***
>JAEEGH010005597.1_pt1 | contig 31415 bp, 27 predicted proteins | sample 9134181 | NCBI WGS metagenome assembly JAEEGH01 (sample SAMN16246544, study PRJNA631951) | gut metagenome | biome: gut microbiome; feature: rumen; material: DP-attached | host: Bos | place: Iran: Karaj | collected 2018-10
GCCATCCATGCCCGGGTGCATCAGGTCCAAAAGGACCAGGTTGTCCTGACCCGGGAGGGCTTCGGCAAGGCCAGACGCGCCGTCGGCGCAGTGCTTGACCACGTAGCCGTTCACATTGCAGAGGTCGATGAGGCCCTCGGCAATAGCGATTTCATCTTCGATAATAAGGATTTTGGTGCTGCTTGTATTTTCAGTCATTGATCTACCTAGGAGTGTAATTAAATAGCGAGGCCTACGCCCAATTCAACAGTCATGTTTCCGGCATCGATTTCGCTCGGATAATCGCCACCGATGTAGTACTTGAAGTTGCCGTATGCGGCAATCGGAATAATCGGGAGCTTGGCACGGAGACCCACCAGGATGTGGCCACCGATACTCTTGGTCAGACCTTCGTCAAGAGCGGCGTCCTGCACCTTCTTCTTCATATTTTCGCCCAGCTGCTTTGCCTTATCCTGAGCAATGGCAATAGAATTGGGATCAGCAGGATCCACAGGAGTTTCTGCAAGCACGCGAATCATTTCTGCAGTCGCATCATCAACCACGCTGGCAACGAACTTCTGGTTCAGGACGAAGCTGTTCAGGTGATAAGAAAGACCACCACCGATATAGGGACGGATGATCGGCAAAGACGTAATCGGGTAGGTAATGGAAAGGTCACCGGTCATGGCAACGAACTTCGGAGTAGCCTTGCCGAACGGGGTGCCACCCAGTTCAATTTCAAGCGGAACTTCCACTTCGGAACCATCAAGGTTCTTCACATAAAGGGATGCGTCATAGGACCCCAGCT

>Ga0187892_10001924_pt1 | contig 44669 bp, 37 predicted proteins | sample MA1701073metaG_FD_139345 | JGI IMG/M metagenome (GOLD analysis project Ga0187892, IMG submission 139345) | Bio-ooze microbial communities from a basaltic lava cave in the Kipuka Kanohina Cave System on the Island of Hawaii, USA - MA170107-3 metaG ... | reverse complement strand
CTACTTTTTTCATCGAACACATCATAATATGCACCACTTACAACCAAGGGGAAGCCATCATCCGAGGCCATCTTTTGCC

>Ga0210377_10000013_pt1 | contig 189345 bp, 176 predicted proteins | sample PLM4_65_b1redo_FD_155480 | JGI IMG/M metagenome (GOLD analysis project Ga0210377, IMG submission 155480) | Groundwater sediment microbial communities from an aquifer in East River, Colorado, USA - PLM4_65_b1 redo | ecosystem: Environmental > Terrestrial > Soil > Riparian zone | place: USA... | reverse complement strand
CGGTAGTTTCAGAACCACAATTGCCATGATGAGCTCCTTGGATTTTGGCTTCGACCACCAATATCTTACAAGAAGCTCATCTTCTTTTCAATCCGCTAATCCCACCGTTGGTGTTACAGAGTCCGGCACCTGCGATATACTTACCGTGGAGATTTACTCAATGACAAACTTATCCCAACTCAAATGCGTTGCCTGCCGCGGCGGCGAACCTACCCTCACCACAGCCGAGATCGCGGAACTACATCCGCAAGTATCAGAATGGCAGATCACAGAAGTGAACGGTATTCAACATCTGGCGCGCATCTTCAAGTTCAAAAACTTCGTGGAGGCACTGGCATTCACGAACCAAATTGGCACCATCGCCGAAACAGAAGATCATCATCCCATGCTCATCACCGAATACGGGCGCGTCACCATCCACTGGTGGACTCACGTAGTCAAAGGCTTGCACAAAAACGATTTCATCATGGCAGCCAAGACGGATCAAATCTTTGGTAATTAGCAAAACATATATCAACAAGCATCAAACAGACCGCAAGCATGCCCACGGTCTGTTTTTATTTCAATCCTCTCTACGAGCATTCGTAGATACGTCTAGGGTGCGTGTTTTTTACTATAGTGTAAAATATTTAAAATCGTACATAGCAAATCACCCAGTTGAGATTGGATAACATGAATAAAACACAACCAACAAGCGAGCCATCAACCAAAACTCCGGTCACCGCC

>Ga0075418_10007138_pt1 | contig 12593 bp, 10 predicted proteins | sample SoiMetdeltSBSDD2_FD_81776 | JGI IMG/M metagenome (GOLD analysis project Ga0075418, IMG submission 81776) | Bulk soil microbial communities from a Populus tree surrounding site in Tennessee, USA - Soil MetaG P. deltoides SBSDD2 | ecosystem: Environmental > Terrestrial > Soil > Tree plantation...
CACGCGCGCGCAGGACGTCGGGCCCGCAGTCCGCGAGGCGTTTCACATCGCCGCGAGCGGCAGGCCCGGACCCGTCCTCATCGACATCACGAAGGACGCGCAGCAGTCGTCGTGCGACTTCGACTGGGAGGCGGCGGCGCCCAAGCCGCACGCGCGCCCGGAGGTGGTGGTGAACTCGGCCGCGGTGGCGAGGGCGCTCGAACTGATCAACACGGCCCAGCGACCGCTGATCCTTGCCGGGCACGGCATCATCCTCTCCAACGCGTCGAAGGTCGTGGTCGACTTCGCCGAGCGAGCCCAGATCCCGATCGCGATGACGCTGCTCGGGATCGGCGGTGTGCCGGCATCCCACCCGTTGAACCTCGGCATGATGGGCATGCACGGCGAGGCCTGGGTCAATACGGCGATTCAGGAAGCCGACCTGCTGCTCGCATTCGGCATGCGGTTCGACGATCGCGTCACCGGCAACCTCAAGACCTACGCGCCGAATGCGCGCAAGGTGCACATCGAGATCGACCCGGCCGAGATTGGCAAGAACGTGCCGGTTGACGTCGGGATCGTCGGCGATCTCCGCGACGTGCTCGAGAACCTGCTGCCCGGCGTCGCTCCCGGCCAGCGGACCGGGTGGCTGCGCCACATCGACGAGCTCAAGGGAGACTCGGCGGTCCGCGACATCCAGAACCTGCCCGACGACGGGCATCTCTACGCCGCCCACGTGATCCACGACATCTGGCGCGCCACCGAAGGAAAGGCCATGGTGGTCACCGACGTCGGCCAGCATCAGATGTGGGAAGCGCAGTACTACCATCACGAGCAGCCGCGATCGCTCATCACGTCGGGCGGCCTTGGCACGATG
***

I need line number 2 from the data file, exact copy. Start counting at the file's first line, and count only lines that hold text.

GCCATCCATGCCCGGGTGCATCAGGTCCAAAAGGACCAGGTTGTCCTGACCCGGGAGGGCTTCGGCAAGGCCAGACGCGCCGTCGGCGCAGTGCTTGACCACGTAGCCGTTCACATTGCAGAGGTCGATGAGGCCCTCGGCAATAGCGATTTCATCTTCGATAATAAGGATTTTGGTGCTGCTTGTATTTTCAGTCATTGATCTACCTAGGAGTGTAATTAAATAGCGAGGCCTACGCCCAATTCAACAGTCATGTTTCCGGCATCGATTTCGCTCGGATAATCGCCACCGATGTAGTACTTGAAGTTGCCGTATGCGGCAATCGGAATAATCGGGAGCTTGGCACGGAGACCCACCAGGATGTGGCCACCGATACTCTTGGTCAGACCTTCGTCAAGAGCGGCGTCCTGCACCTTCTTCTTCATATTTTCGCCCAGCTGCTTTGCCTTATCCTGAGCAATGGCAATAGAATTGGGATCAGCAGGATCCACAGGAGTTTCTGCAAGCACGCGAATCATTTCTGCAGTCGCATCATCAACCACGCTGGCAACGAACTTCTGGTTCAGGACGAAGCTGTTCAGGTGATAAGAAAGACCACCACCGATATAGGGACGGATGATCGGCAAAGACGTAATCGGGTAGGTAATGGAAAGGTCACCGGTCATGGCAACGAACTTCGGAGTAGCCTTGCCGAACGGGGTGCCACCCAGTTCAATTTCAAGCGGAACTTCCACTTCGGAACCATCAAGGTTCTTCACATAAAGGGATGCGTCATAGGACCCCAGCT